‘Whale Song’ imparts love, lessons, hope and forgiveness
Posted June 28, 2009on:
While reading a newsletter by Jerry Simmons, I came across a great article on Twitter written by Cheryl Kaye Tardif, author and book marketing coach. An added article invited readers to follow her on Twitter to win prizes in a contest she planned. I followed her on Twitterand not only won a prize during the contest but also learned about one of her wonderful books, “Whale Song.”
I picked up the book on a Tuesday and read the entire novel by Thursday. What a piece of art. Tardif touches on so many important lessons and spins the tale so I believed it to be a true story. Her descriptions of people, places and scenes captivate the readers’ imagination and place them within the pages of the book.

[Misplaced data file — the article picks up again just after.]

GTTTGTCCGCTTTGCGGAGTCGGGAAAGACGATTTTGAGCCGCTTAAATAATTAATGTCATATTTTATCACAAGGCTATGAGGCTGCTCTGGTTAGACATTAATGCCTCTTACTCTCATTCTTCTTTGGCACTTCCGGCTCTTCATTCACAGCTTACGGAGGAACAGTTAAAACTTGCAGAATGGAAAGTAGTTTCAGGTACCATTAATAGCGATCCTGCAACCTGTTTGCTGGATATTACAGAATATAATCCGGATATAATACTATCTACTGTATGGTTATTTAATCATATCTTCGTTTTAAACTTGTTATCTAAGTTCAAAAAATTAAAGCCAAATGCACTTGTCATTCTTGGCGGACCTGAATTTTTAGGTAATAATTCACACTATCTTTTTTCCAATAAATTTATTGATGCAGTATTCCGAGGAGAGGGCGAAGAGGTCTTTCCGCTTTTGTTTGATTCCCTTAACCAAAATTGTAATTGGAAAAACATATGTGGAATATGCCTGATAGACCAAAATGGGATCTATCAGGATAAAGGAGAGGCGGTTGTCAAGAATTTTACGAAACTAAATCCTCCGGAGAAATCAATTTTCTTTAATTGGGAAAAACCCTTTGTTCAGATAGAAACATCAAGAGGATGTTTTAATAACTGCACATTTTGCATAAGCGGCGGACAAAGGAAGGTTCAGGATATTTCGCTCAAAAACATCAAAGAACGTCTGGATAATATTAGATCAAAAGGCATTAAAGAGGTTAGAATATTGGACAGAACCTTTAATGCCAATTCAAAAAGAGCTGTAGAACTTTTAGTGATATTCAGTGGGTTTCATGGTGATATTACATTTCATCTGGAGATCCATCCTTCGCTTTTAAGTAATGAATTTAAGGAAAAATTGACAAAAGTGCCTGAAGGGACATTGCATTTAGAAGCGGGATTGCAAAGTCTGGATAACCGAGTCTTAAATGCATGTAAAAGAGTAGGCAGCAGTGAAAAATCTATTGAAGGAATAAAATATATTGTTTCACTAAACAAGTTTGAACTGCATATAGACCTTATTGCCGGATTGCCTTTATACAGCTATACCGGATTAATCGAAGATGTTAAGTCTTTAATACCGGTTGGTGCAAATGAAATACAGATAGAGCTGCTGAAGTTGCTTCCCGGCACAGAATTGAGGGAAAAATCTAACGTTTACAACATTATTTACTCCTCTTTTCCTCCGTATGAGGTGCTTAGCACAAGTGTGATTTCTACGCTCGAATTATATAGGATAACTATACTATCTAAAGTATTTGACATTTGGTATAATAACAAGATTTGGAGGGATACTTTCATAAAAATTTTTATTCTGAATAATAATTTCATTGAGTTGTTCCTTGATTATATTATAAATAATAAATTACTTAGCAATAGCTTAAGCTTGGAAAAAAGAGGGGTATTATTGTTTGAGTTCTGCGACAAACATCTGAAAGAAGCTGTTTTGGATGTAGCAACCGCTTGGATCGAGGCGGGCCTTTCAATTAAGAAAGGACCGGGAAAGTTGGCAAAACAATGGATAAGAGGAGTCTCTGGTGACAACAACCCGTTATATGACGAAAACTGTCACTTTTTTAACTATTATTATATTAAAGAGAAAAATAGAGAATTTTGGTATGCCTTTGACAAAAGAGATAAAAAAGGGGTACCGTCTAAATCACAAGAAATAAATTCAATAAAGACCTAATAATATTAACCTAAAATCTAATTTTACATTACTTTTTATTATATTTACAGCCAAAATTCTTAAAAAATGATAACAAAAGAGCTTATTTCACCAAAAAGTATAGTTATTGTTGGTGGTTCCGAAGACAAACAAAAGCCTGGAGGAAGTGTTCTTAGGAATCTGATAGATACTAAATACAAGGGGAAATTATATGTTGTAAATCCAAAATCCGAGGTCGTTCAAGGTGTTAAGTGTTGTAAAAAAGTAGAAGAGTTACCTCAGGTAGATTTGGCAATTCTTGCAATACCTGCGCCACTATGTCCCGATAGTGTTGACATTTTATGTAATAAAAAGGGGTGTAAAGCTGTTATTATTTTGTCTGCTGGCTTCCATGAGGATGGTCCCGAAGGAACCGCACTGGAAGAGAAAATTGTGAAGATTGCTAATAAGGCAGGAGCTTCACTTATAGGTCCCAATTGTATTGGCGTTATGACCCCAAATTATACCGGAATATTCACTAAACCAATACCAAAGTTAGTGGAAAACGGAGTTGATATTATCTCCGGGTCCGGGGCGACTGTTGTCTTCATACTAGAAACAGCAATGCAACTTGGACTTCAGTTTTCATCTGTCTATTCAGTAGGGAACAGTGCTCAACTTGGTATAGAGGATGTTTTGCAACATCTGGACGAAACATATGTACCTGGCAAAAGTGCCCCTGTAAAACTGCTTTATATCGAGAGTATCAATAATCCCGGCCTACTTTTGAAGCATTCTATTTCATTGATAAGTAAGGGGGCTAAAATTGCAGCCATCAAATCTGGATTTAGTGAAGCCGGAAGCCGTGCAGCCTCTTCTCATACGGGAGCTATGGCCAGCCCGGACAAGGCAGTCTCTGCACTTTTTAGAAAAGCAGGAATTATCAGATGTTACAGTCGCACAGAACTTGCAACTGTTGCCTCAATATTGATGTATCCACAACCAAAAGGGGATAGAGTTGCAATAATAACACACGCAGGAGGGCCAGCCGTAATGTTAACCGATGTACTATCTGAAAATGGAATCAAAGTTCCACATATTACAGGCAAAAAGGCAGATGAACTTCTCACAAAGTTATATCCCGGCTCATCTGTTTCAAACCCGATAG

Tardif handles controversial subjects, such as bullying, racism, child abuse, mysticism and the right to make decisions on life or death, all in one novel. Readers also gain an appreciation for the beauty of killer whales and Vancouver Island, Canada; the customs of Nootka Indians; and the true love of family and friends.
The book spins many kinds of mysteries inside its pages. Sarah Richardson, the 11-year-old main character, lives many years of her life in the book supported by family and friends as the mysteries unfold. Anyone 10 years old or older would enjoy this exciting, well written novel.
Tardif dedicates the Special Edition of “Whale Song” to the memory of her late bother, Jason Anthony Kaye. Kaye lost his life in a brutal murder on Jan. 23, 2006.
“It is my ‘heart book,'” says Tardif in a Twitter message.